China and India are the most sought for investment locations for foreign investors, and there is no wrong in saying that India has taken a lead in the past few months. China’s economy and GDP growth rate are not to see smooth road in the upcoming days, but in India, investors’ outlook is firmly bullish. Modi’s country is to outpace that of Jinping’s in 2015 and the gap would amplify in 2016; hence China is to see India with a reformed perspective now, by allowing our exports to flow freely in their market, and also refrain from dumping cheaply priced goods in the Indian market. When it is estimated that the bilateral trade would touch USD 1 trillion by the year 2050, no single country can expect undue favor in this agreement. The world economy, as per the forecasts of IMF, is not to show any sizable advancement and will grow just 3.5 per cent in 2015. Taking note of all the said forecasts, it is constructive that the world’s manufacturing hub, China and the IT hub, India take a mutual step towards development.
By all odds, the foremost call of integration may come from India-China consensus on ‘One Belt One Road’ initiative of Xi Jinping that will lift multinational economic progress with land based Silk Road and water based Maritime Silk Road. Asia and Europe are to be integrated via infrastructure development and cultural connections, and the parts of planned route will pass through south India that calls for Indian backing to the project, but not without studying strategic impact of India’s encirclement. The Trans-Himalayan Economic Zone of co-operation with Nepal and Bhutan seeks New Delhi’s involvement; a suspicion is cast over China’s intents; however Indian cannot abstain from partnering with China so as to unfold economic windfalls in Asia and Indo-Pacific. In all views, this is a fascinating topic at time when PM Modi too knows bonuses of integration, reflected from his ‘Bharat Mala’ blueprint, a road network of about 5,000 km.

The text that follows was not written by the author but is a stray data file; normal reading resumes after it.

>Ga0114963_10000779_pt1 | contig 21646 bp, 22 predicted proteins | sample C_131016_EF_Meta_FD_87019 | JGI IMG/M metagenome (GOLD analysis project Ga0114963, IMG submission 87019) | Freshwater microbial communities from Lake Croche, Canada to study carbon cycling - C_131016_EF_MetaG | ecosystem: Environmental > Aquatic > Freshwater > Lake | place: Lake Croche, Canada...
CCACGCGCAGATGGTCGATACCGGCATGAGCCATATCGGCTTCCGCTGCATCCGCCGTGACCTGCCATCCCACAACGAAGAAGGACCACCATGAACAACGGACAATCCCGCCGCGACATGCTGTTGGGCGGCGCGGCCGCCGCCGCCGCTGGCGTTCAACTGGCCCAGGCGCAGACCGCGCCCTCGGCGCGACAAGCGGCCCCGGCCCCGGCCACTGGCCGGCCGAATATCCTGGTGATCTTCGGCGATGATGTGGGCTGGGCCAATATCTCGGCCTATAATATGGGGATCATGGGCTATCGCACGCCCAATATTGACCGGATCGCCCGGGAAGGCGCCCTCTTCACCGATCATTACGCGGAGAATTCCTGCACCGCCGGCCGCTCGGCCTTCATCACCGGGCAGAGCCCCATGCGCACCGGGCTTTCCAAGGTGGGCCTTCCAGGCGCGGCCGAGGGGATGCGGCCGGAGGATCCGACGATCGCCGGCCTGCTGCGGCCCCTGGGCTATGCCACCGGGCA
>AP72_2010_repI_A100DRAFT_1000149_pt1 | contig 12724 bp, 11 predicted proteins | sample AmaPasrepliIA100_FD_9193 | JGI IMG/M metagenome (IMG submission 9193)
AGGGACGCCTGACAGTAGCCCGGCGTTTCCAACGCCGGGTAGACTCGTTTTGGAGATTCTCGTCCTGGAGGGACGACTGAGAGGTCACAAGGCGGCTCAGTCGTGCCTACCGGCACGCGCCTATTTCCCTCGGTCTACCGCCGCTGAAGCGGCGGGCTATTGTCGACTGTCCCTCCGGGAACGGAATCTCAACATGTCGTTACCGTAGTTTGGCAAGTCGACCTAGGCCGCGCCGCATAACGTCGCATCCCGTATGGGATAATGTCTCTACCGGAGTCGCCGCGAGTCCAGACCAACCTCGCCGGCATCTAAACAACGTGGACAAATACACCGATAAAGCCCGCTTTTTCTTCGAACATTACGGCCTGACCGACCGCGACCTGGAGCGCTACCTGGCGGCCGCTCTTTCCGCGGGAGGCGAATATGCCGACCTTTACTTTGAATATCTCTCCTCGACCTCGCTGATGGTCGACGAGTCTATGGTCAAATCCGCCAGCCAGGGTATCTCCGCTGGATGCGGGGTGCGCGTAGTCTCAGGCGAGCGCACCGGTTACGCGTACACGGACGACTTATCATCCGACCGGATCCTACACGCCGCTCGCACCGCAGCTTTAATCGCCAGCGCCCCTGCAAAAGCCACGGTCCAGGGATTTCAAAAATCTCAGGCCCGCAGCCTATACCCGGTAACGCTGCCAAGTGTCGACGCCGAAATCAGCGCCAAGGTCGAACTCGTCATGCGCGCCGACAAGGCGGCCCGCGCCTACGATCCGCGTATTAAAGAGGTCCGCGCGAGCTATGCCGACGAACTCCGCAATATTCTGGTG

Diplomacy and keeping the enemy or even the ally guessing are tactical approaches in running a government. Though the border dispute did not result in any bullet been fired for over a quarter of a century, as said by the Indian PM to the TIME magazine, China has cautiously played mind games with India over the years, USD 50 billion pouring for China-Pakistan economic corridor that would also pass through the PoK and steady military aides to Pakistan reveal this. India has an edge as well; Japan and Vietnam are eyeing India as a responsive partner, these nations being wary of China’s attitude in the South China Sea region. Plus, Tibet is an aching concern for China and India’s strength lies in countering China-Pak affection by varying its tactic, which has so far remained in favor of China to appease the dragon by former Indian leaders. Along with, second and third leg of PM’s tour will be South Korea and Mongolia, nations with cold relations with China. Using diplomacy, perhaps, can keep Modi at the same level as Xi.
Let’s be assured that PM Modi will revive the historic Sino-Indian bonding with his Midas touch and President Jinping will be equally friendly. China’s pro-Pakistan era and India’s era of troublesome trade deficit are to see a long-term break to allow the two Asiatic giants exploit available prospects in the global market, effectively and unitedly.